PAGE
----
Niklas Luhmann elaborated his account of the political system in a complex, though often implicit, debate with Carl Schmitt. Underlying his systems-theoretical model of politics, and of the legitimacy of politics, is the anti-Schmittian view that modern society's communications about itself are neither coordinated by, nor embodied in, a political centre, and that politics is always an unemphatic aspect of these communications. However, this article proposes an immanent critique of Luhmann's analysis of the political system, and it argues that (...) his theory uses highly selective and puristic techniques to support its limitation of society's politics. If interpreted critically, in fact, Luhmann's political sociology illuminates the specific politicality and political emphasis of certain communications, it underlines the distinction of politics from other systems of social communication, and it calls for a re-insistence on the political as a primary category of social analysis. (shrink)
Trotz Luhmanns und Bourdieus Grundlagenwerke hat die Soziologie die empirische Erforschung und theoretische Analyse der Kunst weitgehend vernachlässigt. Ein soziologisch fundierter aktueller Aufriss des Kunstsystems liegt nicht vor. Einen Versuch dazu unternimmt Müller-Jentsch mit dieser Publikation, die fokussiert auf die soziologischen Begriffe von Organisation, Profession und Strategie Beiträge zu einer empirisch gerichteten Soziologie des Kunstsystems versammelt.
Genetic determinism can be described as the attribution of the formation of traits to genes, where genes are ascribed more causal power than what scientific consensus suggests. Belief in genetic determinism is an educational problem because it contradicts scientific knowledge, and is a societal problem because it has the potential to foster intolerant attitudes such as racism and prejudice against sexual orientation. In this article, we begin by investigating the very nature of belief in genetic determinism. Then, we investigate whether (...) knowledge of genetics and genomics is associated with beliefs in genetic determinism. Finally, we explore the extent to which social factors such as gender, education, and religiosity are associated with genetic determinism. Methodologically, we gathered and analyzed data on beliefs in genetic determinism, knowledge of genetics and genomics, and social variables using the “Public Understanding and Attitudes towards Genetics and Genomics” instrument. Our analyses of PUGGS responses from a sample of Brazilian university freshmen undergraduates indicated that belief in genetic determinism was best characterized as a construct built up by two dimensions or belief systems: beliefs concerning social traits and beliefs concerning biological traits; levels of belief in genetic determination of social traits were low, which contradicts prior work; associations between knowledge of genetics and genomics and levels of belief in genetic determinism were low; and social factors such as age and religiosity had stronger associations with beliefs in genetic determinism than knowledge. Although our study design precludes causal inferences, our results raise questions about whether enhancing genetic literacy will decrease or prevent beliefs in genetic determinism. (shrink)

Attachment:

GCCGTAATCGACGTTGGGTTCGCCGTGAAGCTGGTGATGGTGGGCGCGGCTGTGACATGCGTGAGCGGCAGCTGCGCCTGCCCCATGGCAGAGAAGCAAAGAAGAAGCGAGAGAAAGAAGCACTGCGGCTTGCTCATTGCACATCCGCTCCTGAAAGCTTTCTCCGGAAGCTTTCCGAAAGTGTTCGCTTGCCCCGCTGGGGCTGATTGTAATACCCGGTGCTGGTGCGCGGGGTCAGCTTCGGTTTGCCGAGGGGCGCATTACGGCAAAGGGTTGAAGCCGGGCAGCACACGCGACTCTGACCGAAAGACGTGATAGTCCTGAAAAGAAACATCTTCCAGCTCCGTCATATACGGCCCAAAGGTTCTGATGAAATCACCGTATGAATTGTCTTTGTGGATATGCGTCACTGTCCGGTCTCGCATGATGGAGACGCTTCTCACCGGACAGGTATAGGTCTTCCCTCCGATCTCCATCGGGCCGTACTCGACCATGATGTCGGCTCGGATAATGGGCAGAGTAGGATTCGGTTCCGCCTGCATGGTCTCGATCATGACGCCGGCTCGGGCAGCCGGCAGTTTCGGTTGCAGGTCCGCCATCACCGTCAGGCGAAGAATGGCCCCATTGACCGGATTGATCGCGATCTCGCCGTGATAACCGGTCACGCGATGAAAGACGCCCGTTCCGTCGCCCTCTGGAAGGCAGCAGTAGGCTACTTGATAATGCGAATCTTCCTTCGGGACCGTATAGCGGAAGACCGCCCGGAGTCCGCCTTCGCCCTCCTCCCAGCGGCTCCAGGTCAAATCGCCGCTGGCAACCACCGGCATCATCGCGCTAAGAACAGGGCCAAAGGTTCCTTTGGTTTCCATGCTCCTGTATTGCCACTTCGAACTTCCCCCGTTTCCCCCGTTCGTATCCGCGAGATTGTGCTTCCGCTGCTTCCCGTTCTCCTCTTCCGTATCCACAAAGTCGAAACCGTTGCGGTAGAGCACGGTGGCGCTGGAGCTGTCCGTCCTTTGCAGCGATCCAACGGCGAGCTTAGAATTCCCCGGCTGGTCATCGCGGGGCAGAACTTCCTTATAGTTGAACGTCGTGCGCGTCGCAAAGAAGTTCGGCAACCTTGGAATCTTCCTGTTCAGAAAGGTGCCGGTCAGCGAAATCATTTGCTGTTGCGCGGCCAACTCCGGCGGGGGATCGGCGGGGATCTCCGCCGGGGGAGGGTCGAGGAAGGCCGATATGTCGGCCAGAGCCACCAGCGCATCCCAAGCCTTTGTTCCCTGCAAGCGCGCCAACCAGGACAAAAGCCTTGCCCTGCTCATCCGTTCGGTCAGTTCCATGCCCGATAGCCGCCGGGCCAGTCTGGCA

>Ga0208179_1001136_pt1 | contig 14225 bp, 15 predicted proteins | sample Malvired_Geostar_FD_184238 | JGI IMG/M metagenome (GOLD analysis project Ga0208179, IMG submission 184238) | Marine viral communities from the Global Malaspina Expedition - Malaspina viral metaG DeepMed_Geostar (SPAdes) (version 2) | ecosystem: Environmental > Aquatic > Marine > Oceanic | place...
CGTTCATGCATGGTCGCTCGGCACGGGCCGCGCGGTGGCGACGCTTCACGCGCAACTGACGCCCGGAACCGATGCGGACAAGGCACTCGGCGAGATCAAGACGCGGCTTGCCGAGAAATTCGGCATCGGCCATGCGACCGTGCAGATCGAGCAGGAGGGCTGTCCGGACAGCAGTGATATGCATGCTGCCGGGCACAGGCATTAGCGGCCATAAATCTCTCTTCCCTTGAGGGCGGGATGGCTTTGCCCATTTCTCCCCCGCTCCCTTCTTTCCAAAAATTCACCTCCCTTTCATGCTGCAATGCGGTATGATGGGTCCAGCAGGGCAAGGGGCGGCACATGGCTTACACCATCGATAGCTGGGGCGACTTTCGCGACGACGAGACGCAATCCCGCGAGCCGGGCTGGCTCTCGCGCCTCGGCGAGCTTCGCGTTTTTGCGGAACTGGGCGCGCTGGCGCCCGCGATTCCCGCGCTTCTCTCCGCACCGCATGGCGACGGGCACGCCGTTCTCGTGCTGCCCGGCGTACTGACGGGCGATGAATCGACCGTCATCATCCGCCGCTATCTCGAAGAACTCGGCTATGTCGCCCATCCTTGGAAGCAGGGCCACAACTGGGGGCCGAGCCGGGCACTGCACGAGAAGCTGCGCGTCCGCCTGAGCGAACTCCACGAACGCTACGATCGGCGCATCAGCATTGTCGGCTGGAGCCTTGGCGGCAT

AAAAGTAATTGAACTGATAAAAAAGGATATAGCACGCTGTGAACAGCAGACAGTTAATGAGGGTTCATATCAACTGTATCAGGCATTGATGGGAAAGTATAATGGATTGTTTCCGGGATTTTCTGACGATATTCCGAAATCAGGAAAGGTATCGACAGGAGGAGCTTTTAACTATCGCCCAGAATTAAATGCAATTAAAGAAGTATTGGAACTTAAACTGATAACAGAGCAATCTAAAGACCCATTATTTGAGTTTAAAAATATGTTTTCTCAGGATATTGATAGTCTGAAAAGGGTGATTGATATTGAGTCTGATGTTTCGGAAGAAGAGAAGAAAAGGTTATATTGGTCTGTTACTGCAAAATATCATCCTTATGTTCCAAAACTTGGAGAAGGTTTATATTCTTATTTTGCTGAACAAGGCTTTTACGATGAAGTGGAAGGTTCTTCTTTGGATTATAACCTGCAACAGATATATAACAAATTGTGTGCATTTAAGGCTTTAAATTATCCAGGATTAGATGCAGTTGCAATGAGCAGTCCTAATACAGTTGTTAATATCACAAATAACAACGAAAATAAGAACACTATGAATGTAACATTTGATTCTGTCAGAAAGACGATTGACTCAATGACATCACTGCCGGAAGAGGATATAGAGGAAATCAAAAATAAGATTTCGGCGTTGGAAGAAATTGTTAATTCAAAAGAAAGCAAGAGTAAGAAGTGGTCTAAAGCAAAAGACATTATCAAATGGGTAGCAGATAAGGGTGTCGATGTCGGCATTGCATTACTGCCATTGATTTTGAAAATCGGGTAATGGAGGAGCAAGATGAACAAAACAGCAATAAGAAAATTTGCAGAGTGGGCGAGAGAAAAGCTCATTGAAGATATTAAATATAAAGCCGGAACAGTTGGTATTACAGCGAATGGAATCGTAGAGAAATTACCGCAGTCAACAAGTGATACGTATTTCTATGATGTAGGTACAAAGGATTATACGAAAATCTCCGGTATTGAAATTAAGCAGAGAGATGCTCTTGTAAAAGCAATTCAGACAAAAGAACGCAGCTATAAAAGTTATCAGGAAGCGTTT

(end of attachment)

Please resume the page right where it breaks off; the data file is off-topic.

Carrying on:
Decisions are taken by humans very often during professional as well as leisure activities. It is particularly evident during surfing the Internet: selecting web sites to explore, choosing needed information in search engine results or deciding which product to buy in an on-line store. Recommender systems are electronic applications, the aim of which is to support humans in this decision making process. They are widely used in many applications: adaptive WWW servers, e-learning, music and video preferences, internet stores etc. In (...) on-line solutions, such as e-shops or libraries, the aim of recommendations is to show customers the products which they are probably interested in. As input data the following are taken: shopping basket archives, ratings of the products or servers log files.The article presents a solution of recommender system which helps users to select an interesting product. The system analyses data from other customers' ratings of the products. It uses clustering methods to find similarities among the users and proposed techniques to identify users' profiles. The system was implemented in Apache Mahout environment and tested on a movie database. Selected similarity measures are based on: Euclidean distance, cosine as well as correlation coefficient and loglikehood function. (shrink)